The present study showed a novel breakpoint on the long arm of chromosome 4 among the rec (4) syndrome cases. Genotype-phenotype correlation analysis reveals that the clinical manifestations of rec (4) cases with dup 4q and del 4p resemble those of WHS. High incidence of congenital heart disease is an obvious feature among dup 4p and del 4q cases, suggesting the putative association of 4q35.2 deletion with cardiovascular disease.
Ho KS, South ST, Lortz A, et al. Chromosomal microarray testing identifies a 4p terminal region associated with seizures in Wolf-Hirchhorn syndrome. J Med Genet. 2016;53:256-63.
Vona B, Nanda I, Neuner C, et al. Terminal chromosome 4q deletion syndrome in an infant with hearing impairment and moderate syndromic features : review of literature. BMC Med Genet. 2014;15:1–7.
Beaujard MP, Jouannic JM, Bessières B, et al. Prenatal detection of a de novo terminal inverted duplication 4p in a fetus with the wolf–Hirschhorn syndrome phenotype. Prenat Diagn. 2005;25:451–5.
Cernakova I, Kvasnicova M, Lovasova Z, et al. A duplication dup (4) (q28q35.2) de novo in a newborn. Biomed Pap Med Fac Univ Palacky Olomouc Czech Repub. 2006;150:113–6.
Battaglia A, Brothman AR, Carey JC. Recombinant 4 Syndrome Due to an Unbalanced Pericentric Inversion of Chromosome 4. Am J Med Genet. 2002;106:103–6.
Zuffardi O, Bonaglia M, Ciccone R. Inverted duplications deletions : underdiagnosed rearrangements ? Clin Genet. 2009;75:505–13.
Hemmat M, Hemmat O, Anguiano A, et al. Genotype-phenotype analysis of recombinant chromosome 4 syndrome : an array-CGH study and literature review. Mol Cytogenet. 2013;6:2–6.
Tassano E, Alpigiani MG, Salvati P, et al. Molecular cytogenetic characterization of the first reported case of an inv dup (4p) (p15.1-pter ) with a concomitant 4q35.1-qter deletion and normal parents. Gene. 2012;511:338–40.
Narahara K, Himoto Y, Yokoyama Y, et al. The critical monosomic segment involved in 4p- syndrome: a high-resolution banding study on five inherited cases. Jinrui Idengaku Zasshi. 1984;9:403–13.
de la Flor Bru J, Guiltart M. Wolf’s syndrome due to pericentric inversion of maternal chromosome 4. An Esp Pediatr. 1987;27:205–7.
Hirsch B, Baldinger S. Pericentric inversion of chromosome 4 giving rise to dup ( 4p ) and dup ( 4q ) recombinants within a single kindred. Am J Med Genet. 1993;45:5–8.
Wolf G, Mao J, Izquierdo L. Paternal pericentric inversion of chromosome 4 as a cause of recurrent pregnancy loss. J Med Genet. 1994;31:153–5.
Villa A, Urioste M, Mc C, et al. Pericentric inversions of chromosome 4 : report of a new family and review of the literature. Clinc Genet. 1995;48:255–60.
Ogle R, Sillence DO, Merrick A, et al. The wolf-Hirschhorn syndrome in adulthood: evaluation of a 24-year-old man with a rec (4) chromosome. Am J Med Genet. 1996;65:124–7.
Mun SJ, Cho EH, Chey MJ, et al. Recombinant chromosome 4 with partial 4p deletion and 4q duplication inherited from paternal pericentric inversion. Korean J Lab Med. 2010;30:89–91.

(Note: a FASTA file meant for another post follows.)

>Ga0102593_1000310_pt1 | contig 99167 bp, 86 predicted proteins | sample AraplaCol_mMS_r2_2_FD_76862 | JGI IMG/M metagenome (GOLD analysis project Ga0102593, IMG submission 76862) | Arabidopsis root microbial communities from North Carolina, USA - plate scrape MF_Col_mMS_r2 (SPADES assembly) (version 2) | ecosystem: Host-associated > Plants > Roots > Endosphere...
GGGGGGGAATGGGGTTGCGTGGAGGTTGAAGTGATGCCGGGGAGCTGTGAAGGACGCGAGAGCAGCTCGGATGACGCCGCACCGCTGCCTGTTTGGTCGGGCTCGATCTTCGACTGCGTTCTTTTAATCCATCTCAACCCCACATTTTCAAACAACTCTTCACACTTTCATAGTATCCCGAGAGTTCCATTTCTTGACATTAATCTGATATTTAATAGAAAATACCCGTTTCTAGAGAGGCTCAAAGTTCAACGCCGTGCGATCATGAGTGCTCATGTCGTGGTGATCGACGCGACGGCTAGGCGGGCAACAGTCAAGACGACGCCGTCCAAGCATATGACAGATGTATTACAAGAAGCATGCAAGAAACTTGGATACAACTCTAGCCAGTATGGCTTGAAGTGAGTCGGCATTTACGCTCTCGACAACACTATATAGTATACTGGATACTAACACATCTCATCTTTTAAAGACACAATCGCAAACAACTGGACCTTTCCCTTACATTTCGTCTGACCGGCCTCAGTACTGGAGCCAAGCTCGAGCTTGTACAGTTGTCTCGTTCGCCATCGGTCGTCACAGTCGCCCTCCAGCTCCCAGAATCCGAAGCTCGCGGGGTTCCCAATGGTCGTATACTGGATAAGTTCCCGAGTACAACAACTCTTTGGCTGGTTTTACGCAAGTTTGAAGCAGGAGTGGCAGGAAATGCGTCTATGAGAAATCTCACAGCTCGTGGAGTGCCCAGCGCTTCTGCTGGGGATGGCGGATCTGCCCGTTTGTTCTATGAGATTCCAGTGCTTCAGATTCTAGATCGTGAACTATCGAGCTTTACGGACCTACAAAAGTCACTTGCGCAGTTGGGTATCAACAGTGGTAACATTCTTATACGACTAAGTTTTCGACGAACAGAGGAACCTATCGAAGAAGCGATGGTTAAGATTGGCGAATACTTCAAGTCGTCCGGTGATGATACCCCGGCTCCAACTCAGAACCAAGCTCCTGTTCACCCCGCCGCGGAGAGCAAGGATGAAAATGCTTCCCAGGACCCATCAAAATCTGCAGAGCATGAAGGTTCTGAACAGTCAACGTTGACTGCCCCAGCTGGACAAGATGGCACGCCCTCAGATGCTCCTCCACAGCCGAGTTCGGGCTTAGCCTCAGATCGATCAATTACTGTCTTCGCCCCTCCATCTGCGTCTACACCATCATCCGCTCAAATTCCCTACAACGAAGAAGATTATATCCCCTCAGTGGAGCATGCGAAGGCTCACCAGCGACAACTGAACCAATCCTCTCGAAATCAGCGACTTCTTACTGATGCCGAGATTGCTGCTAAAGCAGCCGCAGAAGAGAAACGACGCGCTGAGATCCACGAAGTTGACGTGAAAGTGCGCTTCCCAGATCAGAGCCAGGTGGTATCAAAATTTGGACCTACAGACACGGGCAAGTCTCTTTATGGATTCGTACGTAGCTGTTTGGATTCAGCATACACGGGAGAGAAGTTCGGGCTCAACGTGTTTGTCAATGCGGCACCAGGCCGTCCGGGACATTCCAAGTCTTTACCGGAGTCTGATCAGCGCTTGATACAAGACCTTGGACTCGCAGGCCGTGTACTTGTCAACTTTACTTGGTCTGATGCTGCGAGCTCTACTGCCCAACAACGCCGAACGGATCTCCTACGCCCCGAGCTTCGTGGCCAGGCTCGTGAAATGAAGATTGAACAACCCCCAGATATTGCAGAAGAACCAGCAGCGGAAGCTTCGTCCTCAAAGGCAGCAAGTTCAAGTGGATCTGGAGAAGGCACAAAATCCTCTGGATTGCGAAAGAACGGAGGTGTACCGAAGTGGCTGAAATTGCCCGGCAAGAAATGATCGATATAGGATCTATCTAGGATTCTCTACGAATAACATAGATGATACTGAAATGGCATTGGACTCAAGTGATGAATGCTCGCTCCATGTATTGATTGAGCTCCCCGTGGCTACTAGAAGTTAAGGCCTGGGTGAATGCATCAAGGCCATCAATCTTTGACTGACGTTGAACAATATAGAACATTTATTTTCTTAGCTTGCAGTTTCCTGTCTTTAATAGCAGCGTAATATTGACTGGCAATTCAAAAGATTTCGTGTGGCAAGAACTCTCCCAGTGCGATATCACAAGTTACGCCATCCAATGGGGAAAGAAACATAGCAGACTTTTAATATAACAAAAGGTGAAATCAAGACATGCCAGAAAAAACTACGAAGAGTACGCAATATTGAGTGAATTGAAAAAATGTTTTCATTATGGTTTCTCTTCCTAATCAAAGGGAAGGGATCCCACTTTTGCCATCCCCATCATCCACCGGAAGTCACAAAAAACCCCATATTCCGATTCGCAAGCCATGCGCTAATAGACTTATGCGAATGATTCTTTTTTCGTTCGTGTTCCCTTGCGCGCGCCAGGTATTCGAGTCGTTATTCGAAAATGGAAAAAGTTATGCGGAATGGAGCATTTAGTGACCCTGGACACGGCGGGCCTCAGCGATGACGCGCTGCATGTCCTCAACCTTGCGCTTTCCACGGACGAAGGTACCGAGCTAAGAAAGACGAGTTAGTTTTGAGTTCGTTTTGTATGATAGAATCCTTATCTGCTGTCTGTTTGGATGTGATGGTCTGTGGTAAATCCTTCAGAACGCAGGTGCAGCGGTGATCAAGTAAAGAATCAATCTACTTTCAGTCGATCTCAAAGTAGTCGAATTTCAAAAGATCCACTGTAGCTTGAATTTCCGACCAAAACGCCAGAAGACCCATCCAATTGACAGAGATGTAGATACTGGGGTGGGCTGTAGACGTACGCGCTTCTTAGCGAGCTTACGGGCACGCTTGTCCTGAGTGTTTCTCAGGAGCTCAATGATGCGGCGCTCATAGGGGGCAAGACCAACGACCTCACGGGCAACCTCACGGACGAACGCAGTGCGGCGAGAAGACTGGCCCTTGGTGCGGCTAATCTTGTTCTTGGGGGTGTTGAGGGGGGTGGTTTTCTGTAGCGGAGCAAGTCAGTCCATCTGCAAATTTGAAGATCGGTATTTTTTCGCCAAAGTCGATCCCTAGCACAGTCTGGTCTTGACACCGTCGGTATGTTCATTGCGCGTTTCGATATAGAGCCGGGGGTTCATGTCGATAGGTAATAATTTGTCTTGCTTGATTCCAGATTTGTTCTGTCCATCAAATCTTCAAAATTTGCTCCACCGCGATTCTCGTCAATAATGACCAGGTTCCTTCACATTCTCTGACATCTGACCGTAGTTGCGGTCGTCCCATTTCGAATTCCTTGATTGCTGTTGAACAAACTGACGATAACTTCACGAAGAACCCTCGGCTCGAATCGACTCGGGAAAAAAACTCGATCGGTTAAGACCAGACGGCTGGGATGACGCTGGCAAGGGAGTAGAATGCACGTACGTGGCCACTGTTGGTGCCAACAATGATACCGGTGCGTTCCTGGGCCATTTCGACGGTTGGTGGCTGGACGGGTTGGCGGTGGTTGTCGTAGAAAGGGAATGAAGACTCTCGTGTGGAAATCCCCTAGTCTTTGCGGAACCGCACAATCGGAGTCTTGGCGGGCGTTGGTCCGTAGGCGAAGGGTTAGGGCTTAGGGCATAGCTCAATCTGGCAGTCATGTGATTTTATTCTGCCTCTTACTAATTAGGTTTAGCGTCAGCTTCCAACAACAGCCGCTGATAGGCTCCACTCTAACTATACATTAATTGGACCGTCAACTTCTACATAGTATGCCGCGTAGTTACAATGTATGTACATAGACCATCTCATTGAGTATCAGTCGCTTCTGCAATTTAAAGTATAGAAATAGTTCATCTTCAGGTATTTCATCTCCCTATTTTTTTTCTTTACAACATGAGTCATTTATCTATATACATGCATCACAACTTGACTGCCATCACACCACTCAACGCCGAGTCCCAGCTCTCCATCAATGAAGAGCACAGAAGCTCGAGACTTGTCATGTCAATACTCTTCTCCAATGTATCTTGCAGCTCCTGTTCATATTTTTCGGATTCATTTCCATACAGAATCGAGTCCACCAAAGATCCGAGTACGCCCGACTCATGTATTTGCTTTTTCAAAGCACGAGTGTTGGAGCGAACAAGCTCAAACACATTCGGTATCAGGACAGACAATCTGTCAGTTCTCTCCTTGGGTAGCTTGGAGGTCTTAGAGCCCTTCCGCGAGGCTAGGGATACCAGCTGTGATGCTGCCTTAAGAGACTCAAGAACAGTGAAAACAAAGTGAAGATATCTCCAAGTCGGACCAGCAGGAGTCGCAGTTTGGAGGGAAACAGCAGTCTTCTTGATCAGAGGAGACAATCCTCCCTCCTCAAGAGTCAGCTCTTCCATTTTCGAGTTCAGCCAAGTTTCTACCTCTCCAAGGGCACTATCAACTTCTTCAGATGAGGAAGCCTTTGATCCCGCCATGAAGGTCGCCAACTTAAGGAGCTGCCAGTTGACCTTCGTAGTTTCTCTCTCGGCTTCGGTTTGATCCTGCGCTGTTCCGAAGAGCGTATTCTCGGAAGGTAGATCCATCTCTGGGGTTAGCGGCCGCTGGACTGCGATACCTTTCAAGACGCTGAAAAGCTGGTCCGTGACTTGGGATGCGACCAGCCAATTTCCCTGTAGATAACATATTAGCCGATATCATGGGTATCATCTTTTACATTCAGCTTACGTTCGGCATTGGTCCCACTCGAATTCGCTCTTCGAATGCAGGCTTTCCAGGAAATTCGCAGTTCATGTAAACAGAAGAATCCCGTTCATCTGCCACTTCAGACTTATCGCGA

Dufke A, Eggermann K, Balg S, et al. A second case of inv (4) pat with both recombinants in the offspring: rec dup (4q) in a girl with wolf-Hirschhorn syndrome and rec dup (4p). Cytogenet Cell Genet. 2000;91:85–9.
Malvestiti F, Benedicenti F, De Toffol S, et al. Case report recombinant chromosome 4 from a familial Pericentric inversion : prenatal and adulthood wolf-Hirschhorn phenotypes. Case Rep Genet. 2013;2013:306098.
Garcia-heras J, Martin J. A rec (4) dup 4p inherited from a maternal inv (4) (p15q35 ): case report and review. Am J Med Genet. 2002;230:226–30.
Stembalska A, Laczmanska I. Recombinant chromosome 4 resulting from a maternal pericentric inversion in two sisters presenting consistent dysmorphic features. Eur J Pediatr. 2007;166:67–71.
Maurin ML, Labrune P, Brisset S, et al. Molecular cytogenetic characterization of a 4p15.1-pter duplication and a 4q35.1-qter deletion in a recombinant of chromosome 4 pericentric inversion. Am J Med Genet Part A. 2007;149:226–31.
Griffiths AJF, Gelbart WM, Miller JH, et al. Modern genetic analysis. New York: W. H. Freeman; 1999.
Maas NM, Van Buggenhout G, Hannes F, et al. Genotype-phenotype correlation in 21 patients with wolf-Hirschhorn syndrome using high resolution array comparative genome hybridisation (CGH). J Med Genet. 2008;45:71–80.
Battaglia A, Carey JC, South ST. Wolf-Hirschhorn syndrome: a review and update. Am J Med Genet C Semin Med Genet. 2015;169:216–23.
Piccione M, Salzano E, Vecchio D, et al. 4p16.1-p15.31 duplication and 4p terminal deletion in a 3-years old Chinese girl: Array-CGH, genotype-phenotype and neurological characterization. Eur J Paediatr Neurol. 2015;19:477–83.
Kondoh Y, Toma T, Ohashi H, et al. Inv dup del (4) (:p14 --> p16.3::p16.3 --> qter) with manifestations of partial duplication 4p and Wolf-Hirschhorn syndrome. Am J Med Genet A. 2003;120A:123–6.
Hou R, Liu L, Anees S, et al. The Fat1 cadherin integrates vascular smooth muscle cell growth and migration signals. J Cell Biol. 2006;173:417–29.
Cao LL, Riascos-Bernal DF, Chinnasamy P, et al. Control of mitochondrial function and cell growth by the atypical cadherin Fat1. Nature. 2016;539:575–8.
We thank for the great help from technicians in Genetic Laboratory in International Peace Maternity & Child Health Hospital.
This work was supported by the National Natural Science Foundation of China (81370727 and 81501256).
Availability of data and materials
All data were presented and available in main paper and Additional files.
Ethics approval and consent to participate
This study has been approved by ethics boards of International Peace Maternity & Child Health Hospital. Patient provided written informed consents before taking invasive procedure.
Consent for publication
Informed consents can be supplied.
The authors declare that they have no competing interests.
Springer Nature remains neutral with regard to jurisdictional claims in published maps and institutional affiliations.
About this article
Cite this article
Wu, Y., Wang, Y., Wen, S.W. et al. Recombinant chromosome 4 in two fetuses - case report and literature review. Mol Cytogenet 11, 48 (2018) doi:10.1186/s13039-018-0393-1
- Recombinant (4) syndrome
- Congenital heart disease
- Prenatal diagnosis
- Rare genetic disorder